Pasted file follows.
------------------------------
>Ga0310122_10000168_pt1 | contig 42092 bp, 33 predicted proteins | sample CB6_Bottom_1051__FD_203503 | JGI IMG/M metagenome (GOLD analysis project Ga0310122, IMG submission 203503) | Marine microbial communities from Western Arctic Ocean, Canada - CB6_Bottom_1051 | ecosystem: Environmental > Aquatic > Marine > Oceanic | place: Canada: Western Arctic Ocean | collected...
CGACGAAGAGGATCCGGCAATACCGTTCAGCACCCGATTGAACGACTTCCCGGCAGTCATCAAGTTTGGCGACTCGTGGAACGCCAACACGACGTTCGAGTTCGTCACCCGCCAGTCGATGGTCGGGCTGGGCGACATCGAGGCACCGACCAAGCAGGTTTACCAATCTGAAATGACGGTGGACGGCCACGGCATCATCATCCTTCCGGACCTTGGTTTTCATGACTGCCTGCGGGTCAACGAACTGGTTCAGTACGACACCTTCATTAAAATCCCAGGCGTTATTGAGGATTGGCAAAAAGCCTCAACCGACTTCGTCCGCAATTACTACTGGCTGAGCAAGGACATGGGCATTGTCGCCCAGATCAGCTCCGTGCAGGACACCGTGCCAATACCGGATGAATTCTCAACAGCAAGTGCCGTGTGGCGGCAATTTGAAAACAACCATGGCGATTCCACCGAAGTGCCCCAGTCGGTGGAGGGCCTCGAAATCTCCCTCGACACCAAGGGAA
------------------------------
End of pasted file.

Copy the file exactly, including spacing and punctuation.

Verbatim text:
>Ga0310122_10000168_pt1 | contig 42092 bp, 33 predicted proteins | sample CB6_Bottom_1051__FD_203503 | JGI IMG/M metagenome (GOLD analysis project Ga0310122, IMG submission 203503) | Marine microbial communities from Western Arctic Ocean, Canada - CB6_Bottom_1051 | ecosystem: Environmental > Aquatic > Marine > Oceanic | place: Canada: Western Arctic Ocean | collected...
CGACGAAGAGGATCCGGCAATACCGTTCAGCACCCGATTGAACGACTTCCCGGCAGTCATCAAGTTTGGCGACTCGTGGAACGCCAACACGACGTTCGAGTTCGTCACCCGCCAGTCGATGGTCGGGCTGGGCGACATCGAGGCACCGACCAAGCAGGTTTACCAATCTGAAATGACGGTGGACGGCCACGGCATCATCATCCTTCCGGACCTTGGTTTTCATGACTGCCTGCGGGTCAACGAACTGGTTCAGTACGACACCTTCATTAAAATCCCAGGCGTTATTGAGGATTGGCAAAAAGCCTCAACCGACTTCGTCCGCAATTACTACTGGCTGAGCAAGGACATGGGCATTGTCGCCCAGATCAGCTCCGTGCAGGACACCGTGCCAATACCGGATGAATTCTCAACAGCAAGTGCCGTGTGGCGGCAATTTGAAAACAACCATGGCGATTCCACCGAAGTGCCCCAGTCGGTGGAGGGCCTCGAAATCTCCCTCGACACCAAGGGAA